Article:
Difference between facial growth of Neanderthals and modern humans

Dec 17, 2015

source: New York University

An international research team, led by Rodrigo Lacruz, PhD, assistant professor in the Department of Basic Science and Craniofacial Biology at New York University’s College of Dentistry (NYUCD), has just published a study describing for the first time the developmental processes that differentiate Neanderthal facial skeletons from those of modern humans.

Lacruz’s research team showed that the Neanderthals, who appeared about 200,000 years ago, are quite distinct from Homo sapiens (humans) in the manner in which their faces grow, adding to an old but important debate concerning the separation of these two groups. The paper, “Ontogeny of the Maxilla in Neanderthals and their Ancestors,” appears in Nature Communications.

“This is an important piece of the puzzle of evolution,” says Lacruz, a paleoanthropologist and enamel biologist. “Some have thought that Neanderthals and humans should not be considered distinct branches of the human family tree. However, our findings, based upon facial growth patterns, indicate they are indeed sufficiently distinct from one another.


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8 comments on “Difference between facial growth of Neanderthals and modern humans

  • @OP – However, our findings, based upon facial growth patterns, indicate they are indeed sufficiently distinct from one another.

    If we look at domestic dogs, it becomes clear that considerable diversity can arise in a relatively short time, if there is selection pressure pushing in a particular direction.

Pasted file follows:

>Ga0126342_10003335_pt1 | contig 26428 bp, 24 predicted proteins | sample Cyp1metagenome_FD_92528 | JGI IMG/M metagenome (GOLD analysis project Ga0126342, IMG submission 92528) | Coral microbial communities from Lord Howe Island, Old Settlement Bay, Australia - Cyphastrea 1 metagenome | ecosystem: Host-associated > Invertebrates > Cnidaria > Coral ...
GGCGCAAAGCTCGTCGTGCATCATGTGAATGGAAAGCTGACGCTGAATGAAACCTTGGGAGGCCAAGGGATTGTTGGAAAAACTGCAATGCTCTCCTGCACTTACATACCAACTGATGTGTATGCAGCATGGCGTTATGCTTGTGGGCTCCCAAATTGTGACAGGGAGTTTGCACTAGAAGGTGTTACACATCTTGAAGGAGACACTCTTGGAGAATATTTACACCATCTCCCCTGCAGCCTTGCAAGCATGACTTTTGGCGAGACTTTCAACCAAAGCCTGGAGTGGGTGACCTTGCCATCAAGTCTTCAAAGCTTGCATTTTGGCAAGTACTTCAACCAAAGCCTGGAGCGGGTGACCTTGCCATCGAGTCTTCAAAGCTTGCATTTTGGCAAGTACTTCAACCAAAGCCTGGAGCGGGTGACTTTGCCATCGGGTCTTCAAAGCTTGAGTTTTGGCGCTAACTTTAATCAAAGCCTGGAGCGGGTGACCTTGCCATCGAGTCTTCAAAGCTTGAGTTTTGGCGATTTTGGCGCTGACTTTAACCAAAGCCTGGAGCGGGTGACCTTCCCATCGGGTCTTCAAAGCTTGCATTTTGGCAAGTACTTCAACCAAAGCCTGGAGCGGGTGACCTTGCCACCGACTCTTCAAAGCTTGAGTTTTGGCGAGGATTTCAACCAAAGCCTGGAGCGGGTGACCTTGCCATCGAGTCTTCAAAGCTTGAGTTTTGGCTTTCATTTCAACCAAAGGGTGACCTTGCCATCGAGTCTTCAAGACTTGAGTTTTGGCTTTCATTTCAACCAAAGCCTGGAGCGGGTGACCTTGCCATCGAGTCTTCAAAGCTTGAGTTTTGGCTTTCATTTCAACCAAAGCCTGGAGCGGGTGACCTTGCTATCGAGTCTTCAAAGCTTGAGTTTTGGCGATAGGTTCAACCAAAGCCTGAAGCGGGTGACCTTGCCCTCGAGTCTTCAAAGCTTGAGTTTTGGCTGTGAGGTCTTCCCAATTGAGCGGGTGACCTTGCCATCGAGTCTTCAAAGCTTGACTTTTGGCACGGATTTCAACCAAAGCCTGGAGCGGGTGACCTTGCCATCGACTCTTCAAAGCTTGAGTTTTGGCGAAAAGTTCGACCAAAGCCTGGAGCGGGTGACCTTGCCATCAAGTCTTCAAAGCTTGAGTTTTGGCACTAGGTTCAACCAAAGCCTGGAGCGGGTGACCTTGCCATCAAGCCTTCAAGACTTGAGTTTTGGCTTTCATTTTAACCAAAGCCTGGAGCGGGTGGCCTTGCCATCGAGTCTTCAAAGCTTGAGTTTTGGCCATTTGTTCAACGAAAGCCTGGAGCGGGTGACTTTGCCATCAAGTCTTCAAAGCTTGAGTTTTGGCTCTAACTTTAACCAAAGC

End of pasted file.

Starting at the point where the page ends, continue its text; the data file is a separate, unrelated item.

http://www.ncbi.nlm.nih.gov/pmc/articles/PMC3567726/figure/fig1/

    Prominent differences across breeds include palate shape (p, indicated by white dots), neurocranium shape (nc, enclosed by blue dots), cranial base length (cb, red line). Also note the angle of the palate relative to the cranial base.



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  • That link is effective. Such a diversity, as you said. It reinforces my impression on viewing the skulls in the OP above, that there is a difference but not one that I found to be jaw-dropping. 😉 Are you impressed with their claim? Maybe I’m missing something.

    I don’t have enough context to appreciate this information.



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  • Given the end-result of different facial morphologies, this study shows how they grow to reach that point. Neanderthals have primitive features in this regard, shared with earlier hominids, that humans do not.

    That is a distinction to be sure, but let me play the devil’s advocate.

    The fact that Neanderthals retain a primitive facial-development mechanism that we do not is all very interesting, but hardly surprising and does not on its own a new species make. (So they make less use of neoteny than we do, and retain primitive characteristics…)

    The two populations could and did interbreed and leave viable, fertile offspring; and the differences in morphology are underwhelming (compared with what artificial selection has produced in domestic species), so I’d like to hear why they’re not part of the same species or “species cluster”.